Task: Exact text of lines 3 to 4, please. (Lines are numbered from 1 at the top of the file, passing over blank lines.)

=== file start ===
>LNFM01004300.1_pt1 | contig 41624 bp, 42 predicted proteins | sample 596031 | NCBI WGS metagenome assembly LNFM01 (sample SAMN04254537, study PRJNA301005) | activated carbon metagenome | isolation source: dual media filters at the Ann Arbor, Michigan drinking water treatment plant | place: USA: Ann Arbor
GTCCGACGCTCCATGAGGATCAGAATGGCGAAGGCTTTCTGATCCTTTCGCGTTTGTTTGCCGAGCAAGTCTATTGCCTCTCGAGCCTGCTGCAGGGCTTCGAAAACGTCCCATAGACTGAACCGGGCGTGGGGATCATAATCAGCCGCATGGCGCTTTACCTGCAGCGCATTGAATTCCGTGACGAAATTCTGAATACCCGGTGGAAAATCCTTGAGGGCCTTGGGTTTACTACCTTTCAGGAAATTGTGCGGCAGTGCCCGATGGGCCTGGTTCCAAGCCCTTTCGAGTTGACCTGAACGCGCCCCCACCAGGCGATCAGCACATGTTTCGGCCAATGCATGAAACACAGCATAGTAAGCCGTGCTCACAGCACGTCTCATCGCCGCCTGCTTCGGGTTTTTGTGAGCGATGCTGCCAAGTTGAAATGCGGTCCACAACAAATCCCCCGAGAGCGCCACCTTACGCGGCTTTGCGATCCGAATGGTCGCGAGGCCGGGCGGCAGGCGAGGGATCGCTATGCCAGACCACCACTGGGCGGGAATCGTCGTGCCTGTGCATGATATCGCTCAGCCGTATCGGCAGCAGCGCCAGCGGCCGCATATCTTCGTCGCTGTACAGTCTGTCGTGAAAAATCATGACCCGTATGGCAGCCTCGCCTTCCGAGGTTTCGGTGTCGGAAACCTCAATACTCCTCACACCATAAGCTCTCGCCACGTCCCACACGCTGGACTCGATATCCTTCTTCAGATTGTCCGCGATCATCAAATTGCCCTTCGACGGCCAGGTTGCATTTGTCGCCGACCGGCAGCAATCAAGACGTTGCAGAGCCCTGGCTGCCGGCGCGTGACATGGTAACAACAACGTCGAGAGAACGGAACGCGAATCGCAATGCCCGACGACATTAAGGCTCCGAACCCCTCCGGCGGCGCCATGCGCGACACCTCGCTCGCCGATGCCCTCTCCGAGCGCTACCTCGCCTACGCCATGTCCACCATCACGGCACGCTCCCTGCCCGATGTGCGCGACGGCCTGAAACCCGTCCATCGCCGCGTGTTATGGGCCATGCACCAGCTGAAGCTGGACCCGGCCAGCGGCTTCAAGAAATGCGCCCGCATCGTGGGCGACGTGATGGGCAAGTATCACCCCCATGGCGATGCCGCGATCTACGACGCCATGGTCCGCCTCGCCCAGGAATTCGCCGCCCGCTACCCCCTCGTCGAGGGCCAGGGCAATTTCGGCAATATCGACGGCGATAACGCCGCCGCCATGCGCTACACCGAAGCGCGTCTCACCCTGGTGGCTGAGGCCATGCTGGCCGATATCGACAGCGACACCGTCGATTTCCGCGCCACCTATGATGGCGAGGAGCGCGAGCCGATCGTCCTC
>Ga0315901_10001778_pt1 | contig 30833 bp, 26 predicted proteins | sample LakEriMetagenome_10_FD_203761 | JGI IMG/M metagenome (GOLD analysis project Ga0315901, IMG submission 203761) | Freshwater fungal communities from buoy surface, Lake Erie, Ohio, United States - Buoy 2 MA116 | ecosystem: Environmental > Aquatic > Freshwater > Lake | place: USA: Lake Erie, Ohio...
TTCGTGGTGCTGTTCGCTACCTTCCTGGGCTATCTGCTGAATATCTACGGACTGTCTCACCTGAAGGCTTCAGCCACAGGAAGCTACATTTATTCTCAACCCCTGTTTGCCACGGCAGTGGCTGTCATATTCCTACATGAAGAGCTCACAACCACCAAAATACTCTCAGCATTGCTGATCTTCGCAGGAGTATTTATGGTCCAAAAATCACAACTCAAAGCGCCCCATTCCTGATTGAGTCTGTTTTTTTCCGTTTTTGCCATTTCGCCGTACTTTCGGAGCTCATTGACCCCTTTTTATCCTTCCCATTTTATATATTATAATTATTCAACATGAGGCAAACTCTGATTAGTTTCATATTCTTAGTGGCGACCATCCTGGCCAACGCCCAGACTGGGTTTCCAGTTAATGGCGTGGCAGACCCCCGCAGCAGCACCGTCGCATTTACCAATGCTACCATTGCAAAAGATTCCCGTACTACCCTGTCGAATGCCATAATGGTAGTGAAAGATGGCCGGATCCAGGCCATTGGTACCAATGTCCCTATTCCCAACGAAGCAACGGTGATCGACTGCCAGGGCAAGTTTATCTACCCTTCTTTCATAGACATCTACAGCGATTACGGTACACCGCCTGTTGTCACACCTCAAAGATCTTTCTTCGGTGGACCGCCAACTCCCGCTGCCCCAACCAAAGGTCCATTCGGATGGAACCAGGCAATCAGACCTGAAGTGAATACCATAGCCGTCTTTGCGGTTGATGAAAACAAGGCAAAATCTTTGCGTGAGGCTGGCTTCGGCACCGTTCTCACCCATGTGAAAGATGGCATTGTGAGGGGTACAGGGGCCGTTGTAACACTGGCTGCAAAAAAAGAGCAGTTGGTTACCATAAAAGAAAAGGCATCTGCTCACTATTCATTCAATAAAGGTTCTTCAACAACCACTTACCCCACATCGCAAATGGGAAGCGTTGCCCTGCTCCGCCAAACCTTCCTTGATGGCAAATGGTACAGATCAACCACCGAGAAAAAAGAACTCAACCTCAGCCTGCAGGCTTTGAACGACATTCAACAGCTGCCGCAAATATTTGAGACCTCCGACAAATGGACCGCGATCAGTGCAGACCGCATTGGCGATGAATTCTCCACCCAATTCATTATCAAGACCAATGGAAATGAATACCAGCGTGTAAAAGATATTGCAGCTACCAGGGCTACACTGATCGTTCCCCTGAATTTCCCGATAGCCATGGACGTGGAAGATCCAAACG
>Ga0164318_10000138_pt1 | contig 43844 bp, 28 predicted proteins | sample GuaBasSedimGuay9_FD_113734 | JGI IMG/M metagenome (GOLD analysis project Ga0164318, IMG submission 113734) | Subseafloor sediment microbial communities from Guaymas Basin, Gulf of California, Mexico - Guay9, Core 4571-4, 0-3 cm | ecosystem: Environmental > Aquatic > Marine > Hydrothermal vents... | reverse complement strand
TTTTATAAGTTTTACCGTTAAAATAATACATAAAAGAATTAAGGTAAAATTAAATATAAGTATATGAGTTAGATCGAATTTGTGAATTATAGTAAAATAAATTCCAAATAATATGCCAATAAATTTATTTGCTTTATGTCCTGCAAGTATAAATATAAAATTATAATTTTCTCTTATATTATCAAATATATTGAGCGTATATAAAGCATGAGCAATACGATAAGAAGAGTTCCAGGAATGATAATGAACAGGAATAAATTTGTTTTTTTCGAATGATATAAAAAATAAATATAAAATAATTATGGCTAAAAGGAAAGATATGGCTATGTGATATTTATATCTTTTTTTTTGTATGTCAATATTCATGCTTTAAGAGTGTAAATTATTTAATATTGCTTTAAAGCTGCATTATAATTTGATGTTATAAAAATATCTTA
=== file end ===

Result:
>Ga0315901_10001778_pt1 | contig 30833 bp, 26 predicted proteins | sample LakEriMetagenome_10_FD_203761 | JGI IMG/M metagenome (GOLD analysis project Ga0315901, IMG submission 203761) | Freshwater fungal communities from buoy surface, Lake Erie, Ohio, United States - Buoy 2 MA116 | ecosystem: Environmental > Aquatic > Freshwater > Lake | place: USA: Lake Erie, Ohio...
TTCGTGGTGCTGTTCGCTACCTTCCTGGGCTATCTGCTGAATATCTACGGACTGTCTCACCTGAAGGCTTCAGCCACAGGAAGCTACATTTATTCTCAACCCCTGTTTGCCACGGCAGTGGCTGTCATATTCCTACATGAAGAGCTCACAACCACCAAAATACTCTCAGCATTGCTGATCTTCGCAGGAGTATTTATGGTCCAAAAATCACAACTCAAAGCGCCCCATTCCTGATTGAGTCTGTTTTTTTCCGTTTTTGCCATTTCGCCGTACTTTCGGAGCTCATTGACCCCTTTTTATCCTTCCCATTTTATATATTATAATTATTCAACATGAGGCAAACTCTGATTAGTTTCATATTCTTAGTGGCGACCATCCTGGCCAACGCCCAGACTGGGTTTCCAGTTAATGGCGTGGCAGACCCCCGCAGCAGCACCGTCGCATTTACCAATGCTACCATTGCAAAAGATTCCCGTACTACCCTGTCGAATGCCATAATGGTAGTGAAAGATGGCCGGATCCAGGCCATTGGTACCAATGTCCCTATTCCCAACGAAGCAACGGTGATCGACTGCCAGGGCAAGTTTATCTACCCTTCTTTCATAGACATCTACAGCGATTACGGTACACCGCCTGTTGTCACACCTCAAAGATCTTTCTTCGGTGGACCGCCAACTCCCGCTGCCCCAACCAAAGGTCCATTCGGATGGAACCAGGCAATCAGACCTGAAGTGAATACCATAGCCGTCTTTGCGGTTGATGAAAACAAGGCAAAATCTTTGCGTGAGGCTGGCTTCGGCACCGTTCTCACCCATGTGAAAGATGGCATTGTGAGGGGTACAGGGGCCGTTGTAACACTGGCTGCAAAAAAAGAGCAGTTGGTTACCATAAAAGAAAAGGCATCTGCTCACTATTCATTCAATAAAGGTTCTTCAACAACCACTTACCCCACATCGCAAATGGGAAGCGTTGCCCTGCTCCGCCAAACCTTCCTTGATGGCAAATGGTACAGATCAACCACCGAGAAAAAAGAACTCAACCTCAGCCTGCAGGCTTTGAACGACATTCAACAGCTGCCGCAAATATTTGAGACCTCCGACAAATGGACCGCGATCAGTGCAGACCGCATTGGCGATGAATTCTCCACCCAATTCATTATCAAGACCAATGGAAATGAATACCAGCGTGTAAAAGATATTGCAGCTACCAGGGCTACACTGATCGTTCCCCTGAATTTCCCGATAGCCATGGACGTGGAAGATCCAAACG